While this post is addressed to F# .NET developers, it introduces much wider concepts starting from hardware architecture to overall .NET runtime and JIT compiler optimizations. It shouldn't be a surprise - optimizing the application performance requires us to understand the relationships between our high level code and what actually happens on the hardware.

There's a popular opinion that F# code must be slower than equivalent C# code. This opinion is mostly false, however it comes with some rationale. Usually comparison doesn't use equivalent code in both languages, and F# is generally more high level and declarative in nature. "Idiomatic" F# code doesn't always play well with .NET virtual machine. Writing code that is high level, declarative and fast on .NET platform is not an easy task.

In the examples below we'll use some common tools that will help us get better insight into nature of F# code:

  • Sharplab allows us to easily inspect generated JIT intermediate representation, assembly or even equivalent C# code (which sometimes is approximate, since not all IL idioms are representable in C#) for a given F# snippet. For assembly code usually some extra mangling with params may be necessary for code to be generated as SharpLab sometimes cannot introspect F# core lib code.
  • Object Layout Inspector lets us see how structs and classes will actually be represented in memory.
  • BenchmarkDotNet is very popular library for writing micro benchmarks. We'll use it to show heap allocations and execution times of our code.

A correct profiling of the executing application is crucial before starting any work on optimizing the code - there's no sense in shaving last possible CPU cycles out of the function that's executed for 0.1% of the time.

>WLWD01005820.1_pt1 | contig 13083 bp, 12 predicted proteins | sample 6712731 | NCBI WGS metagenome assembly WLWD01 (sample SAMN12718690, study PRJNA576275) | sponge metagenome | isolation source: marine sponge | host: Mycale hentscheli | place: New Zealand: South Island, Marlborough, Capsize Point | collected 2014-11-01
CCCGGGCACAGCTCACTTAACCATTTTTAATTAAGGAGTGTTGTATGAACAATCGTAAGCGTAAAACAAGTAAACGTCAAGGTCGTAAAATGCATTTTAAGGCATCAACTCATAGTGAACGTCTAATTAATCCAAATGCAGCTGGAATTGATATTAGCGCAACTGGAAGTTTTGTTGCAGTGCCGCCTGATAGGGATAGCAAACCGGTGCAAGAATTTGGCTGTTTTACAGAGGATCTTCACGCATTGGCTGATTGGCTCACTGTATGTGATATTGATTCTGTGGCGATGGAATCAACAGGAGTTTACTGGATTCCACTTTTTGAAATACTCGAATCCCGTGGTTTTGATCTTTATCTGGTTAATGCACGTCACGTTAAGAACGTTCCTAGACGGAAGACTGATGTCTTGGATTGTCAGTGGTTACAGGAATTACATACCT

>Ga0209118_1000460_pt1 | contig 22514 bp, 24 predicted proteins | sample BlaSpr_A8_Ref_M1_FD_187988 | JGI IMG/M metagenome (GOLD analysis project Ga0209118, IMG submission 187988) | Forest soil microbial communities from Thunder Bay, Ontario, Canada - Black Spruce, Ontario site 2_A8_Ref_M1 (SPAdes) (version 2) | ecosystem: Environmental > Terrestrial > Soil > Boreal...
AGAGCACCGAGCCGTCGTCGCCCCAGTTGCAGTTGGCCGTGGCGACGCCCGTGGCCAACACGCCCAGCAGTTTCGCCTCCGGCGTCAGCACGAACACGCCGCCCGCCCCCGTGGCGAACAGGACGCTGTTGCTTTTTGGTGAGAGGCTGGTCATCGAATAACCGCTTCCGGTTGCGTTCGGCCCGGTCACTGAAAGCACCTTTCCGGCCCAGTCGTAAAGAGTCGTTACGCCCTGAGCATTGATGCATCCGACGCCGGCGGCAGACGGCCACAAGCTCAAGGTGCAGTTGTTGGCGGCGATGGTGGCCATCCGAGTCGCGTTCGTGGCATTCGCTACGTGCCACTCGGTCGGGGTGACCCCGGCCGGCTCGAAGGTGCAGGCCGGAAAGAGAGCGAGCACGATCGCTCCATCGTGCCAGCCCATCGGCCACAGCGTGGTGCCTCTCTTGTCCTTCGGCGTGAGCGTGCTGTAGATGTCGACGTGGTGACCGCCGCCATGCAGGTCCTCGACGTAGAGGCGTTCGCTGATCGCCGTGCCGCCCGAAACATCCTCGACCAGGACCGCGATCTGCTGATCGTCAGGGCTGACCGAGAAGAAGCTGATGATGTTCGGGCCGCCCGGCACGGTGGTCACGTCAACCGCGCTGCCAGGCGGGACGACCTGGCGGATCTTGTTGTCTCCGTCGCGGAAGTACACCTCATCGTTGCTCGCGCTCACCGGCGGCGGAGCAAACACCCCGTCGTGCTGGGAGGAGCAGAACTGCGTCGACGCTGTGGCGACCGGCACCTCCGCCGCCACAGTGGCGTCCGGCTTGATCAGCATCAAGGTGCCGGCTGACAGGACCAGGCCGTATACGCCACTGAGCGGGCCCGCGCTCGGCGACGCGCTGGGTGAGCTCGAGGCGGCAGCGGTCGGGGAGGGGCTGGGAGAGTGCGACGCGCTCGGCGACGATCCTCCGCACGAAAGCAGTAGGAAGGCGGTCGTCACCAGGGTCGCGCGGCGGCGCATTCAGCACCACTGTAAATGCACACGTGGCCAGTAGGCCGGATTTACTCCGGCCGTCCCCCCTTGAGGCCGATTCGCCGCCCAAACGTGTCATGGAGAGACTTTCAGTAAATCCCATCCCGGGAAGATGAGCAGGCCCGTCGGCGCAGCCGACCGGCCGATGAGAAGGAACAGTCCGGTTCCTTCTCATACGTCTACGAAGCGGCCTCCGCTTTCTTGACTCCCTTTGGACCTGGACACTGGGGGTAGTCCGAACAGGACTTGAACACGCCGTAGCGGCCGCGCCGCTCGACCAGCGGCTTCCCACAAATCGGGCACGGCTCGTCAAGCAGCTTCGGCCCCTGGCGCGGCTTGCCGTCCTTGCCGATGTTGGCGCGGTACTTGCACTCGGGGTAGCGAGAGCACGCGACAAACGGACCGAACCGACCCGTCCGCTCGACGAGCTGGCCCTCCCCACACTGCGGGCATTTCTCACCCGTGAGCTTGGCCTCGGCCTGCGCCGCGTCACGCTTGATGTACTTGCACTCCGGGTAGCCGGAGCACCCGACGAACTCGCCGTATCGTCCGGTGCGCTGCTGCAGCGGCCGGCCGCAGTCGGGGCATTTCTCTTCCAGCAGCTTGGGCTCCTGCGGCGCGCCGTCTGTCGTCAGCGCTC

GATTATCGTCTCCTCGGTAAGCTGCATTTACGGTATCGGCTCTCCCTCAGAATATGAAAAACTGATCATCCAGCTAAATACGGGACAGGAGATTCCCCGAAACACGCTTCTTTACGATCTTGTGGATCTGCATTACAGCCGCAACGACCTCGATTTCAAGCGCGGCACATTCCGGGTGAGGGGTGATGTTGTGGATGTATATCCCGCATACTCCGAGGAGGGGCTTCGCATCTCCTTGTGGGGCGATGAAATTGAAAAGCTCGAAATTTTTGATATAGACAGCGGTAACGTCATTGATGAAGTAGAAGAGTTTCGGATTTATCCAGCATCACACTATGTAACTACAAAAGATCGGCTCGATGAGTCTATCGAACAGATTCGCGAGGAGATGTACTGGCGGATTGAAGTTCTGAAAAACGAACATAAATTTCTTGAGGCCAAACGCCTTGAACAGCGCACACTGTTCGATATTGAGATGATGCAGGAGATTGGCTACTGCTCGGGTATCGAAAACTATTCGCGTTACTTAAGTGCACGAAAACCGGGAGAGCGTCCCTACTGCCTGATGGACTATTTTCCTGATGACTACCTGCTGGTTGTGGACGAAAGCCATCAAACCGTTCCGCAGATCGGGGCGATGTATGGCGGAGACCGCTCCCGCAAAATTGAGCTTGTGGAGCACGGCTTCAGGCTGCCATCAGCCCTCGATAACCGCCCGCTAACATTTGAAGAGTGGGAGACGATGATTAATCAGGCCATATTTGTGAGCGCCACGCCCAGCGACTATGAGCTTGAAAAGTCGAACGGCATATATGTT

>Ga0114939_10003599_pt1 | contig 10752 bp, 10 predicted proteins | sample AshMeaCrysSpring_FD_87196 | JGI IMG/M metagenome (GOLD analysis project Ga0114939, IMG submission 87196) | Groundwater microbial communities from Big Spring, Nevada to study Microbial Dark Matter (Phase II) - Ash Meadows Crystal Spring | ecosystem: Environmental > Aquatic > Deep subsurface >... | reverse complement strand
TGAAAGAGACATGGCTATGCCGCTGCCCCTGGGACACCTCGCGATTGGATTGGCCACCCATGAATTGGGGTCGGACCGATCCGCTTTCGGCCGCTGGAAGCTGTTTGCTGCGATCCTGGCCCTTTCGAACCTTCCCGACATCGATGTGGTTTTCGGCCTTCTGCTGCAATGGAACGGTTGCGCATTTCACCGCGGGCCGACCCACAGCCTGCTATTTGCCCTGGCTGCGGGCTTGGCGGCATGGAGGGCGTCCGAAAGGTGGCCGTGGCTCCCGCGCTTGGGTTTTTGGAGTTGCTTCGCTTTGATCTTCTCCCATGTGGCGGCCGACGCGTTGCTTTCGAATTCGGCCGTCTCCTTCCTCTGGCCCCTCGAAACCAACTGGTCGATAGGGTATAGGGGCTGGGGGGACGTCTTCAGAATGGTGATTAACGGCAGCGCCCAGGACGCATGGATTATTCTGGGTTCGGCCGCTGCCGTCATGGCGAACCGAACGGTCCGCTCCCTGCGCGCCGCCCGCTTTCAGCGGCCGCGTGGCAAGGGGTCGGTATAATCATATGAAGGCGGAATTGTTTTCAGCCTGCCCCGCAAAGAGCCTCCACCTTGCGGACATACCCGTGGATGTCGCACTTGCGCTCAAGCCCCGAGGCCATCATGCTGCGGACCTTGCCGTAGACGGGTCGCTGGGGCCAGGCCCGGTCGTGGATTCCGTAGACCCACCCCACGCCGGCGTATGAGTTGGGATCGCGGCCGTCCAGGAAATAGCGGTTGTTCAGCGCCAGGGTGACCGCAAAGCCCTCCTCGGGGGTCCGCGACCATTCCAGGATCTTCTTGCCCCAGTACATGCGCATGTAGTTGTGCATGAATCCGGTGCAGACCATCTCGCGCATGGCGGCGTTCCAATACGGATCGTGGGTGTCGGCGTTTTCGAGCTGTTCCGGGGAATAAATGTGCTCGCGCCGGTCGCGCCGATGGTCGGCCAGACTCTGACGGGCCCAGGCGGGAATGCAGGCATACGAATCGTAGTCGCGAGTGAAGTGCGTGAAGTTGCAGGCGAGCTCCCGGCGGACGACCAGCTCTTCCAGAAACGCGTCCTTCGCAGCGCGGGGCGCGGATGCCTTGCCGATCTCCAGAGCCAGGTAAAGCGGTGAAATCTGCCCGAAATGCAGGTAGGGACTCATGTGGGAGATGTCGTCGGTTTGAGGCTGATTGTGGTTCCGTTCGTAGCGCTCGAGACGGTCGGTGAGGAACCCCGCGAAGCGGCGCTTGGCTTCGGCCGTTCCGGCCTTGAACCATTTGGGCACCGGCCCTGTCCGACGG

Keep in mind that for most day-to-day business applications, first way to solve performance problems is to reduce obvious mistakes (eg. replacing multiple I/O requests with one, writing more efficient database query etc.). If that was not the case, next step for satisfactory solution can be simply writing more imperative code - to make it easier to reason about for the compiler rather than human - or picking better-suited data structures. This is especially prevalent in F#, where we can observe pervasive usage of types like 't list (tip: if you're looking which collection to use and want good performance, F# list is almost never a good answer). Here we're about to go deeper, into area where we're about to compete with the prefabricated data types and algorithms.

Understand memory layout of value types

One of the big performance gains, that .NET runtime uses to take advantage over other managed virtual machines (like JVM) in race for ultimate performance, often comes from using value types. So if we're about to go fast, we first need to understand how they work.

.NET structs represent types, which are not allocated separately on the managed memory heap, but rather inlined within the containing scope (instance of the class in case of fields, thread stack for variables, etc.). This means that usually they are cheaper and easier to access in high-allocation scenarios.


Historically, F# code was not very promising, when it comes to utilizing value types. Nowadays we got things like struct tuples - struct('a * 'b) which unfortunately are not widely used in F# even though in practice they should be preferable choice when working with tuples - and [<Struct>] attribute, that can be used on records and discriminated unions (we'll return to them later), making use of them became much more feasible.

However this doesn't necessarily mean, that replacing all reference types with value types will make our code magically go faster. In fact, this may be quite opposite. Why? Imagine what happens when we want to pass a record as a parameter. How is it done? Usually passing object to a function happens by copying reference to that object, which is either 4B or 8B depending on our OS being x86 or x64, and therefore fits perfectly into standard CPU register.

type A() =
    [<DefaultValue>] val mutable x: int
    [<DefaultValue>] val mutable y: int
    [<DefaultValue>] val mutable z: int

let print (value: 't) = System.Console.WriteLine(value.ToString())

let a = A() // sub rsp, 0x28
            // mov rcx, 0x7ff91b23d1a8
            // call 0x00007ff9730aade0 ; allocate A on the heap
print a     // mov rdx, rax            ; copy reference to a to the stack
            // mov rcx, 0x7ff91b23d5f8
            // call _.print[[System.__Canon, System.Private.CoreLib]](System.__Canon)